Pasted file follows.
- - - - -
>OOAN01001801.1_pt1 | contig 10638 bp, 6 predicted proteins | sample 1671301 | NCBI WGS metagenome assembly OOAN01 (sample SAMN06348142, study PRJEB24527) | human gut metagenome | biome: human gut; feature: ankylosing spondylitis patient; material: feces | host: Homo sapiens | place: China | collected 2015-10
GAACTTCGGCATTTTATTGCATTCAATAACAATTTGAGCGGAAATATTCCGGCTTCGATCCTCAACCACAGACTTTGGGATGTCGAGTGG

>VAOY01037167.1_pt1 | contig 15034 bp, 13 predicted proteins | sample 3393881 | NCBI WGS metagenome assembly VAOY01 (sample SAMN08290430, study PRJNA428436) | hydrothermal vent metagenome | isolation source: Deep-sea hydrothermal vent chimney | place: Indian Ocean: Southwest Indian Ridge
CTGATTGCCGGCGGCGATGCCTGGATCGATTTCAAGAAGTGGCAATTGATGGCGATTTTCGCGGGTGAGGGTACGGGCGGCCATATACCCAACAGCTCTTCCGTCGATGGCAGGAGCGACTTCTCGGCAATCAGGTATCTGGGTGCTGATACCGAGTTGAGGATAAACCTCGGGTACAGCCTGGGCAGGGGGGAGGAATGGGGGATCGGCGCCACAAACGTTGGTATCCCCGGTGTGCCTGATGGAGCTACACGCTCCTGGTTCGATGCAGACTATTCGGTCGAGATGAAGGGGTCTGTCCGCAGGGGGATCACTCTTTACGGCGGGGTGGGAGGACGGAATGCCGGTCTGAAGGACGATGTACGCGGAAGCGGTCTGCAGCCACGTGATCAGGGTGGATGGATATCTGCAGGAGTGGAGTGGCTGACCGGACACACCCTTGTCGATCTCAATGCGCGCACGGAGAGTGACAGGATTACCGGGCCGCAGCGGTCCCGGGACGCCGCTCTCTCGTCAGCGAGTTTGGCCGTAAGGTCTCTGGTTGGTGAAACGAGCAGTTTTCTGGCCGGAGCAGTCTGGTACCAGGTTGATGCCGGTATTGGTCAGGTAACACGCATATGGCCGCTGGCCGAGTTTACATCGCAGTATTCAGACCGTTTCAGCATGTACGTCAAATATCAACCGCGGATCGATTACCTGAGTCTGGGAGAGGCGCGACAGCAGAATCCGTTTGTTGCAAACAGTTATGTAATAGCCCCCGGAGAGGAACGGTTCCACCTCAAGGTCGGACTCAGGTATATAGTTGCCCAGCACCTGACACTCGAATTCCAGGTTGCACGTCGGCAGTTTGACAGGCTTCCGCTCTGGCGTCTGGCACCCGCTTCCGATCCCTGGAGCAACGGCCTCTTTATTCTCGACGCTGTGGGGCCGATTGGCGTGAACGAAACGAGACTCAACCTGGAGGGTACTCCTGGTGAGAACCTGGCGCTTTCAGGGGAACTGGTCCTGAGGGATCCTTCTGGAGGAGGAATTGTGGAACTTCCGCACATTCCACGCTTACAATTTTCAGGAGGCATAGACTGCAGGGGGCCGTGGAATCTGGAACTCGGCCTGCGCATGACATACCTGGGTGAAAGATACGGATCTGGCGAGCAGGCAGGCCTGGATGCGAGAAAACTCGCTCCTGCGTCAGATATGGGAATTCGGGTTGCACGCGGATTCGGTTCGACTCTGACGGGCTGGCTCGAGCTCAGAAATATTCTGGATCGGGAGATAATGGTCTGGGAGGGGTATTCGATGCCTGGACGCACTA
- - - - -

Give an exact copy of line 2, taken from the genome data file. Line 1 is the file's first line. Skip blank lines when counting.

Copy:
GAACTTCGGCATTTTATTGCATTCAATAACAATTTGAGCGGAAATATTCCGGCTTCGATCCTCAACCACAGACTTTGGGATGTCGAGTGG